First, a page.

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In Tibetan Buddhism and Bon, a Ngakpa (Tibetan: སྔགས་པWylie: sngags pa; IAST: mantrī; Sanskrit Devanagari: मन्त्री ) is a non-monastic practitioner of Dzogchen who has received a skra dbang, a hair empowerment, for example in the Dudjom Tersar lineage. This empowers one's hair as the home of the dakinis and therefore can never be cut. The Mahamudra equivalent of ngagpas are repas.

Ngakpa is an alternative phonetic transcription; the Wylie is sngags pa. These terms are grammatically masculine; the feminine equivalent is Ngakma or Ngakmo. Ngak'phang is a gender neutral word that covers ngakpa and ngakmo, though this word is obscure. It may either be archaic or of relatively recent construction.

Traditionally, ngakpas wear uncut hair and white robes. From this they are referred to as gö kar chang loi de or "the white-robed and uncut-hair group" (gos dKar lCang lo'i sDe).[1]

Description and definitions[edit]

Ngakpas often marry and have children. Some work in the world, though they are required to devote significant time to retreat and practice and in enacting rituals when requested by, or on behalf of, members of the community.

There are family lineages of Ngakpas, with the practice of a particular yidam being passed through family lineages. That said, a Ngakpa (inclusive of both sexes) may also be deemed as anyone thoroughly immersed and engaged in the practice of the teachings and under the guidance of a lineage-holder, and who has taken the appropriate vows or samaya and had the associated empowerments and transmissions.

Significant lineage transmission is through oral lore.

While Ngakpas may perform many different rituals and energetic workings; these called multi-coloured ngakpas. The white ngakpas are Dzogchen practitioners who practise mainly the inner yogas. There are then the black ngakpas rites of passage, particularly known for performing birth rituals, weddings, funerals, divinations, and pacification of ghosts or nature spirits and exorcisms. Typically, Ngagpas live with their families in villages; but many Ngagpas also congregate in dratsangs, the Ngakpa equivalent of a monastery. Some Ngakpa are comparable in practice to the Mahasidda; indeed, the Mahasidda may be correctly referred to as Ngakpa.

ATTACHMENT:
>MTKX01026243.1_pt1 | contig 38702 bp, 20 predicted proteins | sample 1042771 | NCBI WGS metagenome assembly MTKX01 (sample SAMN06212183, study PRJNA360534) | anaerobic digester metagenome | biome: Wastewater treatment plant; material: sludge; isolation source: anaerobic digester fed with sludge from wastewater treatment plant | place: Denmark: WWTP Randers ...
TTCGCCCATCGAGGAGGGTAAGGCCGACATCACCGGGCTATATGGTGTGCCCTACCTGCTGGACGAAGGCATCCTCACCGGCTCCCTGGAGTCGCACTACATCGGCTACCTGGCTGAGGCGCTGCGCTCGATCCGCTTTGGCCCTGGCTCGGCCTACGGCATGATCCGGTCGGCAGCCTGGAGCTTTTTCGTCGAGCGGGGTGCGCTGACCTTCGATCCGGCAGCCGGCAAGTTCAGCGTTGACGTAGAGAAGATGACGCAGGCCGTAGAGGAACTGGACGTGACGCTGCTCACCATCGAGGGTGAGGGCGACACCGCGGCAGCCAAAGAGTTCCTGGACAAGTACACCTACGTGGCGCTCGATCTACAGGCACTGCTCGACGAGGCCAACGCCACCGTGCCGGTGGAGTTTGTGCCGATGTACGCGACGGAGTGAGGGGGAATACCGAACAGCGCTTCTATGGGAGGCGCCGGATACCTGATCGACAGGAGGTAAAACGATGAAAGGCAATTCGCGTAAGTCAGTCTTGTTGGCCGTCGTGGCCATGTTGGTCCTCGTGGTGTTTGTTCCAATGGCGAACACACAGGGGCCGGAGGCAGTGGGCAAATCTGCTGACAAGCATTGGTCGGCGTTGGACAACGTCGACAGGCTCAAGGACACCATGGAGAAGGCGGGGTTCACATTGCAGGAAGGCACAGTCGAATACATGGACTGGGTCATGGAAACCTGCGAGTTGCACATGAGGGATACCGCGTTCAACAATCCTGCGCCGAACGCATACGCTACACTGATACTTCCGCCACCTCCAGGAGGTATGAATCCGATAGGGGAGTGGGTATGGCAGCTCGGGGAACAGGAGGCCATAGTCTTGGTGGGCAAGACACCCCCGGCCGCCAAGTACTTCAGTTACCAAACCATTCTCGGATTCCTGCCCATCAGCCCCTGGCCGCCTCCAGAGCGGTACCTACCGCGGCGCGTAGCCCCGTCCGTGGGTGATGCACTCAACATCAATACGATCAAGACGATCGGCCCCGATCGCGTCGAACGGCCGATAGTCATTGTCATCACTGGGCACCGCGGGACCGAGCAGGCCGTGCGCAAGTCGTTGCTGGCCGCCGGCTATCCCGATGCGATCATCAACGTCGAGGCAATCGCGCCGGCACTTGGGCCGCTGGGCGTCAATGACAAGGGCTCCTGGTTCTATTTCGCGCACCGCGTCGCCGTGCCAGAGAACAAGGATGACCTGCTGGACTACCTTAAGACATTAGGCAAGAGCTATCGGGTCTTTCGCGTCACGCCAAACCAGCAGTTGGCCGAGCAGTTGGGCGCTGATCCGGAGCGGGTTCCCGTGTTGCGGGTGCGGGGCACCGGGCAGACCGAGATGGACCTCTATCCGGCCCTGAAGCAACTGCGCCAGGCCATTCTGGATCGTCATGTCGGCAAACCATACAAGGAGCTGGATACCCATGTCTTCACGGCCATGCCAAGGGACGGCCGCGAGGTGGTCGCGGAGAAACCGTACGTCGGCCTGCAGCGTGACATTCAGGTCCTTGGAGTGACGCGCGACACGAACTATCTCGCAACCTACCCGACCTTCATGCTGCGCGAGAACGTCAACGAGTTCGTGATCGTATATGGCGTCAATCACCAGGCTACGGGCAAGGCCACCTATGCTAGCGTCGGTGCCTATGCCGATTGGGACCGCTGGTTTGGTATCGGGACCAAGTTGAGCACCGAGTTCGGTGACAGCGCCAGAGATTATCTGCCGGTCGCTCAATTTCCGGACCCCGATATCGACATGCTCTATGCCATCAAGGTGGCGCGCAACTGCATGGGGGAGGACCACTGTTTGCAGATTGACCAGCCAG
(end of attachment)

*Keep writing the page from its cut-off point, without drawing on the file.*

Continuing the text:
As scholar Sam van Schaik describes, "the lay tantric practitioner (sngags pa, Skt. māntrin) became a common figure in Tibet, and would remain so throughout the history of Tibetan Buddhism."[2] Scholar Gyurme Dorje defines ngakpas as "a practitioner of the mantras, who may live as a householder rather than a monk."[3]

Kunga Gyaltsen, the father Dalai Lama II Gendun Gyatso, was a non-monastic ngakpa, a famous Nyingma tantric master.[4] His mother was Machik Kunga Pemo, they were a farming family. Their lineage transmission was by birth.[5]

See also[edit]


  1. ^ Terrone (2010).
  2. ^ Van Schaik, Sam (2004).The term 'lay' however is misleading as ngakpas are all ordained member of the non-celibate wing of the ordained sangha. The term 'lay' means 'non-professional' or 'not of the clergy' and ngakpas (such as HH Dudjom Rinpoche who was the Supreme Head of the Nyingma Tradition) cannnot be described as 'not of the clergy'. Approaching the Great Perfection: Simultaneous and Gradual Approaches to Dzogchen Practice in Jigme Lingpa's Longchen Nyingtig. Wisdom Publications. ISBN 0-86171-370-2.[1] (accessed: December 20, 2007)
  3. ^ Dorje (2009), p. 955.
  4. ^ Thubten Samphel and Tendar, (2004) The Dalai Lamas of Tibet, p. 79. Roli & Janssen, New Delhi. ISBN 81-7436-085-9.
  5. ^ Gedun Gyatso


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